It took Fleury 11 years — from 1987 to 1998 — to reach 251. In each town he visited, Fleury sent himself a postcard with a message detailing his visit. He keeps those postcards, alphabetized by town, in a library card catalog at his home and periodically flips through them.

One of his favorite 251 Club activities was visiting rustic roadside eateries. He recalled a particularly good breakfast at the Busy Bee Diner in Glover. His least favorite trip? The one in which he picked up a speeding ticket.

Kathy and Charles Giurtino in Montpelier - COURTESY OF KATHY AND CHARLES GIURTINO
  • Courtesy of Kathy and Charles Giurtino
  • Kathy and Charles Giurtino in Montpelier

At a post office in Beecher Falls, a village near the Canadian border with a population of about 200, an affable postmistress greeted Fleury in French. Since she didn't recognize him as one of the townspeople, he explained, she must have assumed he was a tourist from north of the border.

Young said club members — roughly 88 percent of whom live in Vermont — have displayed ample creativity in how they carry out their visits. One walked through every town, racking up a total of 1,666 miles over 606 hours. Another hit a golf ball in each of the places he visited.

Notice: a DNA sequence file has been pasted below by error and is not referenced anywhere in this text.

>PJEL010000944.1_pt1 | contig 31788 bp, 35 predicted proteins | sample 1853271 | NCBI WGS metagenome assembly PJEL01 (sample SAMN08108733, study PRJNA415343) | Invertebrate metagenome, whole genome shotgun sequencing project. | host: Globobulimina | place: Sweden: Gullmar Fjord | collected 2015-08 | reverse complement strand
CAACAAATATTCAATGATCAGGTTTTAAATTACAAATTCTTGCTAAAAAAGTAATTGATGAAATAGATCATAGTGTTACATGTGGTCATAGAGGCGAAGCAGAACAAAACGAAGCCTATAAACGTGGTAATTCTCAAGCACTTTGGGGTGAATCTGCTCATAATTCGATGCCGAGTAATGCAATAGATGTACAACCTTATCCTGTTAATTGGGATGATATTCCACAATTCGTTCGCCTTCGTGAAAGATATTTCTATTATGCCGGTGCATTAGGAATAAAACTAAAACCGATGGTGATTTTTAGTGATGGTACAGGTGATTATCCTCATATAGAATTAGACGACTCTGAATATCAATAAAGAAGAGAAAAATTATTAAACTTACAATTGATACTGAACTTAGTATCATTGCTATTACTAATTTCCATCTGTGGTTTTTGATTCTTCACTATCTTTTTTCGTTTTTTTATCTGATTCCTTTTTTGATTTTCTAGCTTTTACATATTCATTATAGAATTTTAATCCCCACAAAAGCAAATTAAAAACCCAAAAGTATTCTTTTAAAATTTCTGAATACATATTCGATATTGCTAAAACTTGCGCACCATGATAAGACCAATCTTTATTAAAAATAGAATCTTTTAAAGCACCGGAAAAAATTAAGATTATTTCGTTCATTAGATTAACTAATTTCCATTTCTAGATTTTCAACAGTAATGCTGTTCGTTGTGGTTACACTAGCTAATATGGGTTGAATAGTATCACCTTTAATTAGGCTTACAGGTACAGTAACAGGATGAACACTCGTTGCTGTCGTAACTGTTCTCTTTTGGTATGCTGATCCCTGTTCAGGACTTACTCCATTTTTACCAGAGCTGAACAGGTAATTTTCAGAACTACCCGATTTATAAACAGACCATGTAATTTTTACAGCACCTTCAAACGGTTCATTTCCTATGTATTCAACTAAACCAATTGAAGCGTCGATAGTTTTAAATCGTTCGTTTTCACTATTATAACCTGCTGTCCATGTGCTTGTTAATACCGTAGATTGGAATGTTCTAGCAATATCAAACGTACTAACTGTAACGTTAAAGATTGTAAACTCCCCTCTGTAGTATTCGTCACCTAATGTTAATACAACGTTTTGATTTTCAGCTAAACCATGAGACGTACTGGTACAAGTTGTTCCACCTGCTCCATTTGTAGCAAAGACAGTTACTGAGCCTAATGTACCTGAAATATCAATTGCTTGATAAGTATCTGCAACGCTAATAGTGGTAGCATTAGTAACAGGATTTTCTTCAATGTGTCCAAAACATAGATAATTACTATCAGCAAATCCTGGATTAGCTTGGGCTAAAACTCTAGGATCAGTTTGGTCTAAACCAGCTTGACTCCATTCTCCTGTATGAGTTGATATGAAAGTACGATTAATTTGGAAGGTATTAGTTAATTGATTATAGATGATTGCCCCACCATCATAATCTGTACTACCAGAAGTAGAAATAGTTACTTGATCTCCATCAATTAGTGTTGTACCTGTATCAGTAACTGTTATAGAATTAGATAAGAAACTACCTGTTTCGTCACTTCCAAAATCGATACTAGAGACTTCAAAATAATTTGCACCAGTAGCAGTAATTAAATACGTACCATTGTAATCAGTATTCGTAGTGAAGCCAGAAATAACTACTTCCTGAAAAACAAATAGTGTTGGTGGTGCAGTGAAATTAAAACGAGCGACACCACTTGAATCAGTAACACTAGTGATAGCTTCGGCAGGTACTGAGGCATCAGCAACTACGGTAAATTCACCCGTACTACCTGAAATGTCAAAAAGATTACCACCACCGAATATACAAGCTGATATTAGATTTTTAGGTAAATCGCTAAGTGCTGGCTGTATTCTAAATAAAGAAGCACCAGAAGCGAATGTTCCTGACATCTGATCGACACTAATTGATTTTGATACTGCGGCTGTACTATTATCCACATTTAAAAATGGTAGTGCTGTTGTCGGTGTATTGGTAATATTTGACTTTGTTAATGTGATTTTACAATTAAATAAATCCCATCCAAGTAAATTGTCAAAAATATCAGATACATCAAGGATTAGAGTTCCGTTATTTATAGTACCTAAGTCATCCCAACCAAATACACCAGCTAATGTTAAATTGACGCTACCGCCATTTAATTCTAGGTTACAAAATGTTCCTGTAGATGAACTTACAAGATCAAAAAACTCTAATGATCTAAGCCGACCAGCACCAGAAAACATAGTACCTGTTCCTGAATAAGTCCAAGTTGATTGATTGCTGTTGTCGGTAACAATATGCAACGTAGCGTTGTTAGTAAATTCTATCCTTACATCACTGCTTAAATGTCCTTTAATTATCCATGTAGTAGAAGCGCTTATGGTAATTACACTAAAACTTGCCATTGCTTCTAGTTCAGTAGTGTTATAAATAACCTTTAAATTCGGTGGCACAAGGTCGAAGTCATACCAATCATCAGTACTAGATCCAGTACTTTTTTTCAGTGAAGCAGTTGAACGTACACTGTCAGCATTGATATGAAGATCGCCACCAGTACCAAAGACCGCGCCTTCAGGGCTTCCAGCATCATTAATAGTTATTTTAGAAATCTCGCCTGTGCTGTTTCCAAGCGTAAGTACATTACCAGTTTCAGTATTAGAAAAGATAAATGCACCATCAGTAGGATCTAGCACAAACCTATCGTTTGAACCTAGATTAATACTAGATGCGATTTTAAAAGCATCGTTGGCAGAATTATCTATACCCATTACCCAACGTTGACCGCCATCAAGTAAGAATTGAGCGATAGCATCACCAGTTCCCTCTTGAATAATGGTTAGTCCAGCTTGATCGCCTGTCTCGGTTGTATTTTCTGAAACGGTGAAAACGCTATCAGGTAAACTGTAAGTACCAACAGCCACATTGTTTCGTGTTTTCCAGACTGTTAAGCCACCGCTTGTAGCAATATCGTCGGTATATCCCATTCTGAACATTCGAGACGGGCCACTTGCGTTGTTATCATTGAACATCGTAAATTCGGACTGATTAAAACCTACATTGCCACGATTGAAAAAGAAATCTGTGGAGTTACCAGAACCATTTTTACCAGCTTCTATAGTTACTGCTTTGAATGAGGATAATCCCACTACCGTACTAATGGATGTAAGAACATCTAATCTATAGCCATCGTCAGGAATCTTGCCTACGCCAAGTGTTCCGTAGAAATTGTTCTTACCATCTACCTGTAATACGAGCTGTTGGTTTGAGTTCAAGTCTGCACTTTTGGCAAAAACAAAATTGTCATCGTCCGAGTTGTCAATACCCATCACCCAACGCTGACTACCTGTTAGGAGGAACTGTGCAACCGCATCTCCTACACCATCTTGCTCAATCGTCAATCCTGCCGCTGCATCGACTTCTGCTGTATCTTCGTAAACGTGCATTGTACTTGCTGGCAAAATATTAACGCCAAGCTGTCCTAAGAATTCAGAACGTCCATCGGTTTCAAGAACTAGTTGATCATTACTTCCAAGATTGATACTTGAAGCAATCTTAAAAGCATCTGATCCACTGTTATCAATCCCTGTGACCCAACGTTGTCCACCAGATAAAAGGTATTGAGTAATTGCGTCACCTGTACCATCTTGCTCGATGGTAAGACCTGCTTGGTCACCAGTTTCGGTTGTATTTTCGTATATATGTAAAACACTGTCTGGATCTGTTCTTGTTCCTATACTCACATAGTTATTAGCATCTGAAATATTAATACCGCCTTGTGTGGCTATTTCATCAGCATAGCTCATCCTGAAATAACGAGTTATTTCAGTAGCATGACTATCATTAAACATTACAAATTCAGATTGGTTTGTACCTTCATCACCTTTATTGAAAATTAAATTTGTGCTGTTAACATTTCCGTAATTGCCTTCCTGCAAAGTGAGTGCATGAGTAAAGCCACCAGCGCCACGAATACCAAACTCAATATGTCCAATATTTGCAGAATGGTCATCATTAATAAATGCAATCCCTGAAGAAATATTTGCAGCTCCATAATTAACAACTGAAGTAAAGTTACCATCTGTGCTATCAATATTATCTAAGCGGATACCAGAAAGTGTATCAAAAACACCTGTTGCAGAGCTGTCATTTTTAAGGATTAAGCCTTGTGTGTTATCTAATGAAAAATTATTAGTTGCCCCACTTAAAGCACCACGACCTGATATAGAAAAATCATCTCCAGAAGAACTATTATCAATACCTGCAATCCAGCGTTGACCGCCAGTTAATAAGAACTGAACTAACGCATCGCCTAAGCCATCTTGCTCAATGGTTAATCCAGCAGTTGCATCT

And then there are newlyweds Loretta Cruz and Aaron Agnew of South Royalton, who joined the club last summer after their planned honeymoon to Maine's Acadia National Park fell through due to COVID-19. Instead, they spent time exploring Bennington and Rutland counties, checking towns off their list.

Young isn't just the leader of the 251 Club; she's also an active member. In the eight years her family has lived in Vermont, they've visited 122 towns. Recently, she said, they took a weekend trip to the southern part of the state, hitting another eight towns.

Lake Dunmore - COURTESY OF STEPHANIE YOUNG
  • Courtesy Of Stephanie Young
  • Lake Dunmore